We are living in the world of technology and we have pretty much reached a point where technology is so integrated with our lives that we hardly notice most of it. We often sit and relax at our homes worrying the least about things because our phones and smart home devices are already taking care of them.
In this era of development, where smart home technology is growing exponentially, we tend to care more about its uses than the technology itself. The truth is what we see of this IoT world is just the upper and simpler level of things; if we go deeper into the technology, we can see everything from how it works to how it’s made.
One of the basic things that can be discussed at this level is the heart of IoT i.e connectivity and networks. If we dive deeper into how multiple IoT systems work, we will realize how most of the IoT systems look very similar but are very different from each other in terms of how they connect things.
You’ll be surprised to know that different IoT devices in a single home may be working using different connectivity methods. All those methods that are used today are:
- Wi-Fi Technology
- Bluetooth Technology
- IEEE 802.15.4-Based Technologies
- Cellular Low-Power Wide Area Network Technologies
- Non-Cellular Low-Power Wide Area Network Technologies (LoRaWAN, Sigfox)
One of these technologies sits at the bottom of every IoT device to give it the ability to talk inside a network. Although we don’t see it, all of the technologies mentioned above vary drastically in terms of range, speed, power consumption, cost and topology. We will talk briefly about all of the above technologies to know about all the options and systems we are available with.
Wireless Home Automation Technology Comparison
Wi-Fi is the trademark name for any Wireless Local Area Network (WLAN) that follows the IEEE 802.11 standard for communication. It comes in multiple variants like Wi-Fi 1 (802.11b), Wi-Fi 2 (802.11a), Wi-Fi 3 (802.11g), etc. Wi-Fi is popular in applications involved with transferring large files (using its most common star topology) and higher-bandwidth data transfer applications, such as video streaming.
Bluetooth technology is a low-power wireless solution that operates in the 2.4 GHz ISM band. Moreover, it provides tremendous flexibility in range, bandwidth, and communications topologies to address different IoT applications. Bluetooth LE is most popular in health and fitness devices, smart lighting systems, real-time location systems, and indoor navigation applications.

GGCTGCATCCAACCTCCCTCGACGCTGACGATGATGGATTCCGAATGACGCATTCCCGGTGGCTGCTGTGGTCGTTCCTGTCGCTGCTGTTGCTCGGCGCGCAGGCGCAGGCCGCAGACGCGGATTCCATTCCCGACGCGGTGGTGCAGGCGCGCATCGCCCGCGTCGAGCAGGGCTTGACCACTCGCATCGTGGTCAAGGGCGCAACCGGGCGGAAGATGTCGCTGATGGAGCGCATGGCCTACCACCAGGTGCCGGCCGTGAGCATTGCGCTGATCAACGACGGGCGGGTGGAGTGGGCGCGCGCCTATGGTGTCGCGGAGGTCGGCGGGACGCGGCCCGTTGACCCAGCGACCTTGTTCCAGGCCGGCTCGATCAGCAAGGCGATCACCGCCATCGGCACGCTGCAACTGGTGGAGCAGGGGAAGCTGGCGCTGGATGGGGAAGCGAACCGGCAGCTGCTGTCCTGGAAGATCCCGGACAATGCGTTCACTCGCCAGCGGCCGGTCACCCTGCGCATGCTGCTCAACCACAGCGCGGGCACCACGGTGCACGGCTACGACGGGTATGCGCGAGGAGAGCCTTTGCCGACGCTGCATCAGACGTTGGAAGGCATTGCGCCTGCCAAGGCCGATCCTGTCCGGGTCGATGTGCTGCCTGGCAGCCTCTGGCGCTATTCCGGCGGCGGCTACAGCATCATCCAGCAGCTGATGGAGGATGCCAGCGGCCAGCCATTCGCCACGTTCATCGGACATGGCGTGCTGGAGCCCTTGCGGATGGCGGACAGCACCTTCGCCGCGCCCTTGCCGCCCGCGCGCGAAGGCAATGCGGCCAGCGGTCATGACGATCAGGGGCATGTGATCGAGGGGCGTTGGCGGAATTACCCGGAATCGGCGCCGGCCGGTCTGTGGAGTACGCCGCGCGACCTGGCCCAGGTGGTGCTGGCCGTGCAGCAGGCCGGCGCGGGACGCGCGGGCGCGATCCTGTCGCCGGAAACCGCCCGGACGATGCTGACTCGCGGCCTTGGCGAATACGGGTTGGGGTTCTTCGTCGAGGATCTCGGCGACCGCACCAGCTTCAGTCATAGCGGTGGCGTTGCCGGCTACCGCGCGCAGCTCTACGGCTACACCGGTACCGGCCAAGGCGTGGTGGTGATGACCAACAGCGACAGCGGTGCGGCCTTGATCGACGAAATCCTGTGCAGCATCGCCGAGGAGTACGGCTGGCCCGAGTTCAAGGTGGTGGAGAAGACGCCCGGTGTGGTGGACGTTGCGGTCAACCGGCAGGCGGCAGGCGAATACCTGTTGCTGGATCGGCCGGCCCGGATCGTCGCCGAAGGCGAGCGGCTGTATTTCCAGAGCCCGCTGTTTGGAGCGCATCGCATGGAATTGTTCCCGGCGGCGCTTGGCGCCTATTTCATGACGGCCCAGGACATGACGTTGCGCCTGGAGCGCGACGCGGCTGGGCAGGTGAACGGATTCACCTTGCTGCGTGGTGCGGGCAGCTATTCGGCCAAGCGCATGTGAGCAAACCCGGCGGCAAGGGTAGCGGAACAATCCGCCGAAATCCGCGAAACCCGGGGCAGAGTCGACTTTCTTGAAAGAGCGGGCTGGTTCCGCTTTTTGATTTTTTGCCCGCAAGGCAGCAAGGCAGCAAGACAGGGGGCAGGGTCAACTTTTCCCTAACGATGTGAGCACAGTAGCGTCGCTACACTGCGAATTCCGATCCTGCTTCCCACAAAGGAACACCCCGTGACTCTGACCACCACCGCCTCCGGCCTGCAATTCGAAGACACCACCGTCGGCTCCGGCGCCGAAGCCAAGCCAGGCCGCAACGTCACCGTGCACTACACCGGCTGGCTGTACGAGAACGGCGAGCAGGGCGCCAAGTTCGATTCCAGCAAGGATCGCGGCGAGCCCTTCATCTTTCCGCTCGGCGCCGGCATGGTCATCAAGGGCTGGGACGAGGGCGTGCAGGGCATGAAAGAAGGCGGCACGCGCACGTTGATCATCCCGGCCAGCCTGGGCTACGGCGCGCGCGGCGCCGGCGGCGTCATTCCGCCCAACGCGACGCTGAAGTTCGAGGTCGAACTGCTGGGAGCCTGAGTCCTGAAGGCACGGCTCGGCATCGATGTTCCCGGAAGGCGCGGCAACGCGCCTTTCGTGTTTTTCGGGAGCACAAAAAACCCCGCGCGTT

IEEE 802.15.4-Based Technologies:
This technology refers to the access layer for low-rate wireless personal area networks (LR-WPANs). Two of the examples for this technology are Thread and Zigbee which are built on top of this specification. They are also characterized by their low power consumption and low data rates. IEEE 802.15.4 is used primarily for small amounts of data over a low range while maintaining low power consumption. These technologies are most commonly used in wireless control and monitoring applications in the smart home space.
Z-Wave started out as a protocol for controlling lighting systems and then evolved into a home automation protocol managed by the Z-Wave Alliance. It is developed in a way so that it avoids interference with the 2.4 GHz ISM band and extends coverage. The primary topology utilized is the mesh topology and is mostly used in smart home applications.
Cellular Low-Power Wide Area Network Technologies:
LTE-M (LTE Cat-M1, or Long-Term Evolution for Machines) and NB-IoT (NarrowBand IoT) are both technology standards developed by 3GPP (3rd Generation Partnership Project) as cellular-based technology solutions for IoT applications. However, these two technologies differ in several attributes that make each of them suitable for different types of applications. The main use cases of NB-IoT include smart agriculture, smart city, and smart meter applications. The main use cases of LTE-M on the other hand; include logistics, healthcare devices as a backhaul communications channel, and automotive applications.
Non-Cellular Low-Power Wide Area Network Technologies:
LoRaWAN is an open wireless networking protocol maintained by the LoRa Alliance. It is built on top of LoRa, a proprietary modulation format developed by a company called Semtech. LoRaWAN is categorized as a low-power wide-area network (LPWAN) technology. It enables long-range communication between devices while maintaining low-power consumption. LoRaWAN is popular in smart city applications, such as smart utility meters, smart parking meters, etc.